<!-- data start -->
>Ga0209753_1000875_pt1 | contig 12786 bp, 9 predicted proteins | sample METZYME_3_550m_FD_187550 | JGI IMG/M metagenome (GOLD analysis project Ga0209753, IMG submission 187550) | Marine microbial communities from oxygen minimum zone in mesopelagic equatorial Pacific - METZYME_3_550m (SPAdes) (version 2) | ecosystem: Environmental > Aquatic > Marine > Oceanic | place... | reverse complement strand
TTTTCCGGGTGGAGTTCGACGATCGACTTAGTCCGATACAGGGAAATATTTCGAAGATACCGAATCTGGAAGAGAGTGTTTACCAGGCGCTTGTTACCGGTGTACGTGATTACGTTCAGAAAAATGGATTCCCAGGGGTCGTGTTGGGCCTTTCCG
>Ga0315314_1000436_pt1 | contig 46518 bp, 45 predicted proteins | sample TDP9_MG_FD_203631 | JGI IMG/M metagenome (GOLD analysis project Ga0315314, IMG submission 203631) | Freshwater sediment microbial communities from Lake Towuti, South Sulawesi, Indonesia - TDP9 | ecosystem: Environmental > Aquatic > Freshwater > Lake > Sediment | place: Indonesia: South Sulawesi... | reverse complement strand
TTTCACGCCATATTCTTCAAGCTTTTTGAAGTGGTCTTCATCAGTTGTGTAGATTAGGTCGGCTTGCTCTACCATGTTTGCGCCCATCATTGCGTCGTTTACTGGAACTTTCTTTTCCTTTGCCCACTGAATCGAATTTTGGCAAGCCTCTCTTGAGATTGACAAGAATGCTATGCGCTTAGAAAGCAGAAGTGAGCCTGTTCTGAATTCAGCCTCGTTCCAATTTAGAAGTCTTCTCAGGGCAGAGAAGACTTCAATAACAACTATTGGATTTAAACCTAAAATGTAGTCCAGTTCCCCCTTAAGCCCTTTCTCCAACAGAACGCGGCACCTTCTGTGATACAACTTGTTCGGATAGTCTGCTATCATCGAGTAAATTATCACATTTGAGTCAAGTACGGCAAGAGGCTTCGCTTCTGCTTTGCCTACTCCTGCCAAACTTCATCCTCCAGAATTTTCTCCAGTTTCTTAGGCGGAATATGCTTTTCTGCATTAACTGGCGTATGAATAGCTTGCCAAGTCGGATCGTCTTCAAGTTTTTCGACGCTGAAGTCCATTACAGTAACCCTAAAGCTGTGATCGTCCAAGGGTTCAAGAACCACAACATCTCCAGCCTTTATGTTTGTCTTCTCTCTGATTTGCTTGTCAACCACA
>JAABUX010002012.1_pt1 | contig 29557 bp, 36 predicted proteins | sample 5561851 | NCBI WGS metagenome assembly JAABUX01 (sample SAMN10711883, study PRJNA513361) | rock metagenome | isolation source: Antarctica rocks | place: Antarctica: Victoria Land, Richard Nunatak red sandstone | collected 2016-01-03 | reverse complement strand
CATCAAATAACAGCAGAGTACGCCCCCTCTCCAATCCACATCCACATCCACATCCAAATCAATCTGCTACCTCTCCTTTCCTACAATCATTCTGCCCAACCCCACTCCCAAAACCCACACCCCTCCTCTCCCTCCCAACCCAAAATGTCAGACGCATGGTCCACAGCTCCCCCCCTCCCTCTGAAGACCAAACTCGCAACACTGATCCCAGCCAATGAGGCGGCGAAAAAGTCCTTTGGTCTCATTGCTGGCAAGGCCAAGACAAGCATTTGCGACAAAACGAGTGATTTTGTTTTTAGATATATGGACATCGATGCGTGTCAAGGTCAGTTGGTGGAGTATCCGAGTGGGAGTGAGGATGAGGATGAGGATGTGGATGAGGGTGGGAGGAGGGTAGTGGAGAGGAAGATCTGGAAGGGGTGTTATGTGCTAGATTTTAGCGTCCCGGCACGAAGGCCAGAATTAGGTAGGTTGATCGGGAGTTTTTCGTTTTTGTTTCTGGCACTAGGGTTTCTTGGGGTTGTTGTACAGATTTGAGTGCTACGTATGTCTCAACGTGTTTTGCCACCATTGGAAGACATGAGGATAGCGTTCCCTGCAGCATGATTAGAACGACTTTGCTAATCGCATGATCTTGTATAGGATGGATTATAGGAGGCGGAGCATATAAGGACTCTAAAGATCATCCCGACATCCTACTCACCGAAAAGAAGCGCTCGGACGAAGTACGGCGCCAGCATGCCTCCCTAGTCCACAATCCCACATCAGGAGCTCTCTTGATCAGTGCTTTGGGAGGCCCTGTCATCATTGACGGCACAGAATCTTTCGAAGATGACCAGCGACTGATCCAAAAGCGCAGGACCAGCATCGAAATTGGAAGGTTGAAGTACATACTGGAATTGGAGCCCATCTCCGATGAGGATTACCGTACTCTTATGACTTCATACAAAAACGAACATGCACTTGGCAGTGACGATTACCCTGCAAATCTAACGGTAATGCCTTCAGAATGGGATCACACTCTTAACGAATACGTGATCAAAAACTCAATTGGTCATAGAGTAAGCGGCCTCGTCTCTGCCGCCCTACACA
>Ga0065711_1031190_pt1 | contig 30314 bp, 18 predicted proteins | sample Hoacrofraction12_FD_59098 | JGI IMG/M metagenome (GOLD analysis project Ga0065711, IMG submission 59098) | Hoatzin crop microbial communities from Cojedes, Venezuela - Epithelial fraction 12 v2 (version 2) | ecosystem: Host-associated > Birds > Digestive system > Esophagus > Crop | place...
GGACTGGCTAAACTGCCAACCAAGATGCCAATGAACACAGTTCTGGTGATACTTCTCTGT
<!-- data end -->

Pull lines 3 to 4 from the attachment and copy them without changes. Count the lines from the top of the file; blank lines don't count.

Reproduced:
>Ga0315314_1000436_pt1 | contig 46518 bp, 45 predicted proteins | sample TDP9_MG_FD_203631 | JGI IMG/M metagenome (GOLD analysis project Ga0315314, IMG submission 203631) | Freshwater sediment microbial communities from Lake Towuti, South Sulawesi, Indonesia - TDP9 | ecosystem: Environmental > Aquatic > Freshwater > Lake > Sediment | place: Indonesia: South Sulawesi... | reverse complement strand
TTTCACGCCATATTCTTCAAGCTTTTTGAAGTGGTCTTCATCAGTTGTGTAGATTAGGTCGGCTTGCTCTACCATGTTTGCGCCCATCATTGCGTCGTTTACTGGAACTTTCTTTTCCTTTGCCCACTGAATCGAATTTTGGCAAGCCTCTCTTGAGATTGACAAGAATGCTATGCGCTTAGAAAGCAGAAGTGAGCCTGTTCTGAATTCAGCCTCGTTCCAATTTAGAAGTCTTCTCAGGGCAGAGAAGACTTCAATAACAACTATTGGATTTAAACCTAAAATGTAGTCCAGTTCCCCCTTAAGCCCTTTCTCCAACAGAACGCGGCACCTTCTGTGATACAACTTGTTCGGATAGTCTGCTATCATCGAGTAAATTATCACATTTGAGTCAAGTACGGCAAGAGGCTTCGCTTCTGCTTTGCCTACTCCTGCCAAACTTCATCCTCCAGAATTTTCTCCAGTTTCTTAGGCGGAATATGCTTTTCTGCATTAACTGGCGTATGAATAGCTTGCCAAGTCGGATCGTCTTCAAGTTTTTCGACGCTGAAGTCCATTACAGTAACCCTAAAGCTGTGATCGTCCAAGGGTTCAAGAACCACAACATCTCCAGCCTTTATGTTTGTCTTCTCTCTGATTTGCTTGTCAACCACA